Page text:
Tuesday, February 24, 2015

Quick Chicken Cacciatore

From the kitchen of One Perfect Bite...These days I'm rarely in places where I'm the youngest in the room, but this morning an emergency caused a back up in the office of my eye surgeon. The reception area rapidly filled with impatient older-than-me folks who needed help sitting down and getting out of chairs, and as they waited, the decibel level in the room grew to a point that the Silver Fox, who wears a hearing aid, turned his off so he could "hear himself think." A heavy woman seated next to me, needed help getting out of her chair and as the nurse pushed and I pulled, I had to suppress a smile. Not an hour before I'd been complaining about stiff knees, and here in the land of the nearly blind, I could see I didn't have much to complain about. While I was chronologically no younger than most of the folks in the office, in terms of spirit and prowess I was still a pup and very grateful for all those years of healthy eating and exercise.

Years ago, not much thought was given to mindful or healthy eating and few recipes concerned themselves with calories or fat grams. Fortunately, the importance of diet and exercise worked its way into our consciousness and today we are far healthier than we were several decades ago. Getting there, however, caused some of what was good in our diets to be thrown away and I want to spend some time this Spring working on old recipes that deserve another chance. Tonight's feature is one of them.

Quick Chicken Cacciatore is a riff on a classic dish that was popular several decades ago. There are already hundreds of recipes for the dish, AKA Hunter's Chicken, and I'm about to throw another into the proverbial pot and stir it up a bit. This version is much lighter than the original and it is also easier to make. However, Hunter's Chicken is braised and that can present some problems. Braised chicken generally ends up with a flacid skin that is unpleasant, if not impossible to eat. It is easy enough to remove the skin before serving the chicken, but unless you have salted the chicken flesh as well as the skin prior to browning, your chicken will be lacking flavor. There are other ways around this problem but they are too involved for a quick meal that you want on the table in less than an hour. We'll talk about those techniques when we have more time. Olives give this dish its special flavor and I really think you'll be happily surprised at how effective they are in brightening the sauce in which the chicken braises. This is simple, fast and inexpensive to make and it is perfect for an occasional week night meal. Here is how the chicken is made.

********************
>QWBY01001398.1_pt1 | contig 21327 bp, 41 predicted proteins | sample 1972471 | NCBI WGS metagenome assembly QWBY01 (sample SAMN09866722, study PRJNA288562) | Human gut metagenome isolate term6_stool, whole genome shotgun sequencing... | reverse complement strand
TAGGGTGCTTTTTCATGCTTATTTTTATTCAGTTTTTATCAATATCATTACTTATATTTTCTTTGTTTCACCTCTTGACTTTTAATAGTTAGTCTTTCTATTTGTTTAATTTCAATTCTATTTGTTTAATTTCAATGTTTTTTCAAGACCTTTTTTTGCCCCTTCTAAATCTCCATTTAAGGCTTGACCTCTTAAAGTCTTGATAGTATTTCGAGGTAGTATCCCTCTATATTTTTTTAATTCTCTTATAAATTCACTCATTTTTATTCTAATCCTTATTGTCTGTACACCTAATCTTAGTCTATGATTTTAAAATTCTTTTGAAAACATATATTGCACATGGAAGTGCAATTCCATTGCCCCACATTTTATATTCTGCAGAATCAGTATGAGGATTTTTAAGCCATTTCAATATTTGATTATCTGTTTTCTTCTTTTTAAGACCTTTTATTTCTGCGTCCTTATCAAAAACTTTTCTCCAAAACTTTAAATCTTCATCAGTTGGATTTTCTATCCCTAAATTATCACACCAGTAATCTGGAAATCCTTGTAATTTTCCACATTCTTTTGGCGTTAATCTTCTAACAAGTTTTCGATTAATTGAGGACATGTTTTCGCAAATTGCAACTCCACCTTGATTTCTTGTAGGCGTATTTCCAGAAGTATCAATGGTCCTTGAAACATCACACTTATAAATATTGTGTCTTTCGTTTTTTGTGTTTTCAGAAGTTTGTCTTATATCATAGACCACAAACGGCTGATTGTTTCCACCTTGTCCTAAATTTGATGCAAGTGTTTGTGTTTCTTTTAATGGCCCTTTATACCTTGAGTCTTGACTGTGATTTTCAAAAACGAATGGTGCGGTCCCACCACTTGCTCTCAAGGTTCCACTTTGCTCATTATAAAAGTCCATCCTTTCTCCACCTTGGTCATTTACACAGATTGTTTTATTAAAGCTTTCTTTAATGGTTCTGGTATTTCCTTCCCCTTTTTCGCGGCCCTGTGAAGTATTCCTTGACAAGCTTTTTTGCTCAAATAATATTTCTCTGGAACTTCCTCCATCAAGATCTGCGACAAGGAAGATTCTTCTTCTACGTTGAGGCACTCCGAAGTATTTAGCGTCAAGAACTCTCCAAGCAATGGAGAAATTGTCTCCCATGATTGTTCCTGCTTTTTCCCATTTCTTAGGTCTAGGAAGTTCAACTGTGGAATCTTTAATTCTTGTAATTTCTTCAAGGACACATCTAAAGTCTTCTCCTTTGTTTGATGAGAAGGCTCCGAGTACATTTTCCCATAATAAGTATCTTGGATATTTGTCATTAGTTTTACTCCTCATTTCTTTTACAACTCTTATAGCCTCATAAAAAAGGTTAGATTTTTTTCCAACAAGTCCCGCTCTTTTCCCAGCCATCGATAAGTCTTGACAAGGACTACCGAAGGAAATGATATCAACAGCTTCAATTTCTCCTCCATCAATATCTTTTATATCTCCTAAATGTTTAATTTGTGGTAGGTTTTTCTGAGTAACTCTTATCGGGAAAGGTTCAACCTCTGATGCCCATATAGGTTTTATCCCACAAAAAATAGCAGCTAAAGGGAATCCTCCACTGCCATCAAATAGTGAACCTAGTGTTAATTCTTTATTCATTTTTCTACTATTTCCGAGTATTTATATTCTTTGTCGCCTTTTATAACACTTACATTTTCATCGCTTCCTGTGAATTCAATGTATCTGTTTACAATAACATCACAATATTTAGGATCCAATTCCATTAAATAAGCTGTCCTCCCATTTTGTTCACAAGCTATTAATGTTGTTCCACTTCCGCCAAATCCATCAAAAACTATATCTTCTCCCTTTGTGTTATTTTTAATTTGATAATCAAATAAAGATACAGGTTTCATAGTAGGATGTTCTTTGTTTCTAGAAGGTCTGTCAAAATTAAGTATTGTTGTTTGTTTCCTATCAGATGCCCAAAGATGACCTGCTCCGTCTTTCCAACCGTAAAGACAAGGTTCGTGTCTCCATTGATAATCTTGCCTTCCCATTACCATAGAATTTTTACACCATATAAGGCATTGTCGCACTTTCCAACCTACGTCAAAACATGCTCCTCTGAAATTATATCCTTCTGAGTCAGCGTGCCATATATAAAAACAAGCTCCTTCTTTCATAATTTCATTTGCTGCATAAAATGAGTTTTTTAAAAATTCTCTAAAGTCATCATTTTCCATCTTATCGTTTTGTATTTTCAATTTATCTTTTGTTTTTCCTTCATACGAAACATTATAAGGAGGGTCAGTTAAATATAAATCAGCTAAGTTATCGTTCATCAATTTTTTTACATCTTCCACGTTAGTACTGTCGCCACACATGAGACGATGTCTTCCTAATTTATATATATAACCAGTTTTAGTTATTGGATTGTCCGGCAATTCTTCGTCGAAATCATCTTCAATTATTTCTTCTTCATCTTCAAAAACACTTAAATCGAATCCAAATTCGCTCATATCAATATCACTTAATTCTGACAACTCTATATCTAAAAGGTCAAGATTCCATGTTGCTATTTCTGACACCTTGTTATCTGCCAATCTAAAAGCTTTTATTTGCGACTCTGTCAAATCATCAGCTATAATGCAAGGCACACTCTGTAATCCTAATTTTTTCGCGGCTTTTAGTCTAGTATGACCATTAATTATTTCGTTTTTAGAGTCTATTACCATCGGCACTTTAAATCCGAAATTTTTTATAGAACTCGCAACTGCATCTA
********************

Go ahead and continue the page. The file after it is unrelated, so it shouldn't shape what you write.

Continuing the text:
Quick Chicken Cacciatore...from the kitchen of One Perfect Bite inspired by Martha Stewart

3 tablespoons olive oil, divided use
8 skinless chicken thighs
Coarse salt and ground pepper
10 ounces white mushrooms, trimmed and quartered
1/4 cup all-purpose flour
1 can (28 ounces) whole tomatoes in juice, broken up with a spoon
1 cup dry white wine or dry vermouth
2 medium onions, each cut into 8 wedges
4 garlic cloves, sliced
1/2 cup pitted green olives, halved
Optional: 1 tube (16 ounces) plain prepared polenta, sliced into 12 rounds


1) In a 5-quart Dutch oven or heavy pot, heat 2 tablespoons oil over medium-high. Season chicken with salt and pepper. Working in two batches, sear chicken, meaty side down, until browned, 6 to 8 minutes. Remove to a platter.
2) Add mushrooms to pot and cook, stirring occasionally, until browned, 2 to 3 minutes. Add flour, and cook, stirring, 1 minute. Add tomatoes (with their juice), wine, onions, garlic, olives, and chicken (with any juices). Bring to a boil, reduce to a simmer, and cook until chicken is cooked through, about 15 to 20 minutes. Season stew with salt and pepper.
3) While stew is cooking, heat broiler. On a rimmed baking sheet, brush both sides of polenta slices with remaining oil and season with salt and pepper. Broil, without turning, until deep golden brown, 10 to 15 minutes. Serve chicken cacciatore over polenta. Yield: 4 servings.

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Big Dude said...

This looks and sounds very good

From the Kitchen said...

This dish looks bright and delicious.


Life's a shoe said...

I've always wondered what's in a chicken cacciatore. Thanks for sharing, looks really good and pretty simple to make!


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